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The Politics of Shale Gas in Eastern Europe
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Book description

Fracking is a novel but contested energy technology – so what makes some countries embrace it whilst others reject it? This book argues that the reason for policy divergence lies in procedures and processes, stakeholder inclusion and whether a strong narrative underpins governmental policies. Based on a large set of primary data gathered in Poland, Bulgaria and Romania, it explores shale gas policies in Central Eastern Europe (a region strongly dependent on Russian gas imports) to unveil the importance of policy regimes for creating a 'social license' for fracking. Its findings suggest that technology transfer does not happen in a vacuum but is subject to close mutual interaction with political, economic and social forces; and that national energy policy is not a matter of 'objective' policy imperatives, such as Russian import dependence, but a function of complex domestic dynamics pertaining to institutional procedures and processes, and winners and losers.


‘Existing academic scholarship and public discourse on fracking has focused almost entirely on North America or Western Europe. This book fills an essential gap not only by examining an often neglected frontline in the shale gas revolution - Eastern Europe - but by utilizing a rich original dataset and an interdisciplinary mosaic of conceptual tools. Anybody concerned about the future of natural gas ought to read this book.'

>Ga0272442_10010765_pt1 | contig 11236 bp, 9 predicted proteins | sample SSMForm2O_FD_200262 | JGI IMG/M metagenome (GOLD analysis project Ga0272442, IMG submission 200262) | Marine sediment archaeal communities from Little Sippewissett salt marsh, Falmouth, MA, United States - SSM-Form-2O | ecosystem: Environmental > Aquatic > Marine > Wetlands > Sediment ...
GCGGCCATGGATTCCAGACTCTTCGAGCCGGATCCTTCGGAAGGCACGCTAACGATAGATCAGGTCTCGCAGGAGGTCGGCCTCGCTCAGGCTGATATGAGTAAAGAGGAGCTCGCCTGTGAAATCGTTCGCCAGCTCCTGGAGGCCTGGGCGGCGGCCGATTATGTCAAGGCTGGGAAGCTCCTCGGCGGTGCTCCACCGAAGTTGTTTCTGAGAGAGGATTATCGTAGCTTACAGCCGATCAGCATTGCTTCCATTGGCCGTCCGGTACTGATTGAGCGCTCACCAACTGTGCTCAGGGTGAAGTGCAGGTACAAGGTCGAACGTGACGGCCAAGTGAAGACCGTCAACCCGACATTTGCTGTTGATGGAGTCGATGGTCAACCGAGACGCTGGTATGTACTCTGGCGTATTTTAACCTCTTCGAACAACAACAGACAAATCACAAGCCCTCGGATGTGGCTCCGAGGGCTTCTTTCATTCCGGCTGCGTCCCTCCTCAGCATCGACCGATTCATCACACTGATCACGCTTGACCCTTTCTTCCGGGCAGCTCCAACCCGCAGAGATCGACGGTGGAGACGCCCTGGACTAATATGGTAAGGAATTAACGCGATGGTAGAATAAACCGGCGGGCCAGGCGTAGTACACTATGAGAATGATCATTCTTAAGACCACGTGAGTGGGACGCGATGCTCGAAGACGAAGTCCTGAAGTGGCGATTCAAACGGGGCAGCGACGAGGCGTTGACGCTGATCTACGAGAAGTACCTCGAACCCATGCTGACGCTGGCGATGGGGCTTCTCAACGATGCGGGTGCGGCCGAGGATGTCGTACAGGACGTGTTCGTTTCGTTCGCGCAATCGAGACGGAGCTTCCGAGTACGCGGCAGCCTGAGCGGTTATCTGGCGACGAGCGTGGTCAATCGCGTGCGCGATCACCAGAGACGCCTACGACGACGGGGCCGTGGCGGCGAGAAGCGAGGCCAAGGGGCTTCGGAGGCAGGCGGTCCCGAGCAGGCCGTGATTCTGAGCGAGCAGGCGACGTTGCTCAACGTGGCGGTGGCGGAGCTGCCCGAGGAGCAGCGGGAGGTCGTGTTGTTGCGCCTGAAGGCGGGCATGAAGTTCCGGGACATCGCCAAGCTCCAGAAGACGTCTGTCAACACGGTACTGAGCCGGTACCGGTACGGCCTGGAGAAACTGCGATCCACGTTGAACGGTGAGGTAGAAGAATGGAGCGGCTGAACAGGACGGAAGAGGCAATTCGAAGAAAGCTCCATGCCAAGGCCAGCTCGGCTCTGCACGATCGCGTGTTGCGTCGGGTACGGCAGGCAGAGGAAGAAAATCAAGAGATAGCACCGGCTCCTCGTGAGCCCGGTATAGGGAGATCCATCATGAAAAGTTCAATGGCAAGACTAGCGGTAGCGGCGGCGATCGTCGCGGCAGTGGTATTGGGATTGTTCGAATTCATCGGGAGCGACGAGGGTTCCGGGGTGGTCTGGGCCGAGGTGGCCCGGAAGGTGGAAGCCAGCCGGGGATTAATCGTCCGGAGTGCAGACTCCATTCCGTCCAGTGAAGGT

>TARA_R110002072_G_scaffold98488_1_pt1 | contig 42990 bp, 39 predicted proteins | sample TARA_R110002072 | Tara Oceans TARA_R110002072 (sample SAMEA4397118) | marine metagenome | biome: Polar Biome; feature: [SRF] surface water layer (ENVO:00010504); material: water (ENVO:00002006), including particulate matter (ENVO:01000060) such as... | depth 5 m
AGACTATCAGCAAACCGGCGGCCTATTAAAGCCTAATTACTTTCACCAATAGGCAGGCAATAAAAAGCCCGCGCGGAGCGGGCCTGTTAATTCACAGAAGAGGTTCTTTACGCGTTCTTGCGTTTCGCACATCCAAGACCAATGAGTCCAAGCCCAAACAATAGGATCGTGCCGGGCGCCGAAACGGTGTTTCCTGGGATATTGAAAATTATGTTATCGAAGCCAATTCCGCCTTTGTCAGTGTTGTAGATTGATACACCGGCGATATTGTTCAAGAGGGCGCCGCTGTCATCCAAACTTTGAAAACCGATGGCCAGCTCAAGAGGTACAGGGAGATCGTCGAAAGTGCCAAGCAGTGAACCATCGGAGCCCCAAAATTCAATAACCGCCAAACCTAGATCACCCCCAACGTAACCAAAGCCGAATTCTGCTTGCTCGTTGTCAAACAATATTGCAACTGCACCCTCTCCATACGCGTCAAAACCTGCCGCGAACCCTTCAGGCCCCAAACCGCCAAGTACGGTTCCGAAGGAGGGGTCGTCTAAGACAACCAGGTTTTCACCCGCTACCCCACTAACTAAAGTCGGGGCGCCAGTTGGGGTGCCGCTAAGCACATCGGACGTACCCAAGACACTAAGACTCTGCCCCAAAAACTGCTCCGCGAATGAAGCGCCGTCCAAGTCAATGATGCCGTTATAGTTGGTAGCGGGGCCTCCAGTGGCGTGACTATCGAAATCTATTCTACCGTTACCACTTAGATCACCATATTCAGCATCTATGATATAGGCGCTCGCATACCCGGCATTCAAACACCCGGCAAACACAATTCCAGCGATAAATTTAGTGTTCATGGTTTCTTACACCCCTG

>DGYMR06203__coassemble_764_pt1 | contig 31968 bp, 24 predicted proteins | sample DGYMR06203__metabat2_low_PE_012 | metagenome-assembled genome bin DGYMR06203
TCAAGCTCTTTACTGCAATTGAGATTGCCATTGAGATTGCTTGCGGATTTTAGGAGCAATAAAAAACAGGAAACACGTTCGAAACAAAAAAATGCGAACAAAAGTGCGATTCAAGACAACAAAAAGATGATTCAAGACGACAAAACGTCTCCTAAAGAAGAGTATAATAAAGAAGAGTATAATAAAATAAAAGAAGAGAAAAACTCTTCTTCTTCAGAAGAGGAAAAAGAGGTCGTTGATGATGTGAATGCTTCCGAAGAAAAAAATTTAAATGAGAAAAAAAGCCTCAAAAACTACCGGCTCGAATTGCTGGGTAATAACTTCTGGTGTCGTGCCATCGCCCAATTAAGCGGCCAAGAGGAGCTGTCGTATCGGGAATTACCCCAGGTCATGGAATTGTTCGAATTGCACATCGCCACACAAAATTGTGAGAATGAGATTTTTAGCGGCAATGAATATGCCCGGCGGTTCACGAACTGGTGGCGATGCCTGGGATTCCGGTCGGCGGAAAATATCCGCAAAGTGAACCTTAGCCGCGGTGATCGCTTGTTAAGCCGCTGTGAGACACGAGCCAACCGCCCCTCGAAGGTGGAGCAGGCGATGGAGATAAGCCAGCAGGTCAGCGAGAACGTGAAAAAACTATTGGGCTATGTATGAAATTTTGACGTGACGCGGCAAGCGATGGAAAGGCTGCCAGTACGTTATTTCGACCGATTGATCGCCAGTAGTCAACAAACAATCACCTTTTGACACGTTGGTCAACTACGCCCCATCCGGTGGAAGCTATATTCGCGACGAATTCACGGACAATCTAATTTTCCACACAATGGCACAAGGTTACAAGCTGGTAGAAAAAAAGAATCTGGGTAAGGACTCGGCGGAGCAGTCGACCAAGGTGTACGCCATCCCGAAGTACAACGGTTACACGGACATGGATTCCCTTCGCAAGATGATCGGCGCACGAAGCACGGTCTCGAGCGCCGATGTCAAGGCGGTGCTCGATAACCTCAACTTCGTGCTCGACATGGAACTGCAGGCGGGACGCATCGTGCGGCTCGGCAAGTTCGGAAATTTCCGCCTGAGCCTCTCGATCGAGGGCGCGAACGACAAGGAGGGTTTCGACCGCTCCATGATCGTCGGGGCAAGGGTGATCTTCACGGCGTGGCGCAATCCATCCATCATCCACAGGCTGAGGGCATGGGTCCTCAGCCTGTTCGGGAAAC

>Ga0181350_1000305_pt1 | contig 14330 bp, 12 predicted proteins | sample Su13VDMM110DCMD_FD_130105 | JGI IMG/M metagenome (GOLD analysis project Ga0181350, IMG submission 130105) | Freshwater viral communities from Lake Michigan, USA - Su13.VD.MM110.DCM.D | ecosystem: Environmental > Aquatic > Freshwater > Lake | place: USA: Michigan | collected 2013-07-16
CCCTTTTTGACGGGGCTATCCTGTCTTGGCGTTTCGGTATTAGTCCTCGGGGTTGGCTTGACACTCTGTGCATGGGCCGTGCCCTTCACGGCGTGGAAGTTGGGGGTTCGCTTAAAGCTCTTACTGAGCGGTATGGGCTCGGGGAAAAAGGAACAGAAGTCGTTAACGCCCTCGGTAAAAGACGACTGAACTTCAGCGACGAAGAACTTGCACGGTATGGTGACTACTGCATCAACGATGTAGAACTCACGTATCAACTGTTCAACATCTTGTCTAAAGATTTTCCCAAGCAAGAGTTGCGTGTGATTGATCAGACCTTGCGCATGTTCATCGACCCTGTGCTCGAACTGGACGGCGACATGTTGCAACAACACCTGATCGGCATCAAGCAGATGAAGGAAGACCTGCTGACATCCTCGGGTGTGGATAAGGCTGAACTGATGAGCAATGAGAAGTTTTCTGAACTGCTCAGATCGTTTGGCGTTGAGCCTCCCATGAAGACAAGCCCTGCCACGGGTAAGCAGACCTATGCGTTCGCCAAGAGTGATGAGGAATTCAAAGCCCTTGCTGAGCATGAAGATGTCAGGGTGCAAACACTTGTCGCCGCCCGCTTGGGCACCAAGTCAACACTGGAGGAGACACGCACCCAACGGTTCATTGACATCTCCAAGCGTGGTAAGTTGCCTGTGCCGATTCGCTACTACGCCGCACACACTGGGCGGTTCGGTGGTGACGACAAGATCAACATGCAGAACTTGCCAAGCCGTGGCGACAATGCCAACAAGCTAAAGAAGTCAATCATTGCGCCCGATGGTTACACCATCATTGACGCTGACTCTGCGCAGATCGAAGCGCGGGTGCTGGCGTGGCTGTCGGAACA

Benjamin K. Sovacool - University of Sussex

‘This timely monograph from highly respected academic Professor Goldthau provides an excellent analysis of the political and policy issues associated with the highly contentious practice of fracking to extract gas from shale. He masterfully considers the difficult question of social license to operate both generally and within the Central and Eastern European context, providing the reader with an excellent assessment of the critical issues. His consideration of such issues pertaining to shale gas extraction in Central and Eastern Europe will quickly become an important tool for researchers and policy makers alike.'

Tina Hunter - Aberdeen University School of Law

‘This important book is among the first to link the geopolitics of energy firmly back to local policy dynamics. It reveals how critical national policy is in determining whether society accepts - or rejects - fracking technology. A highly-recommended read for anyone interested in European energy security, and the prospects of shale to eventually ‘go global'.'

Meghan O'Sullivan - Harvard Kennedy School, Massachusetts

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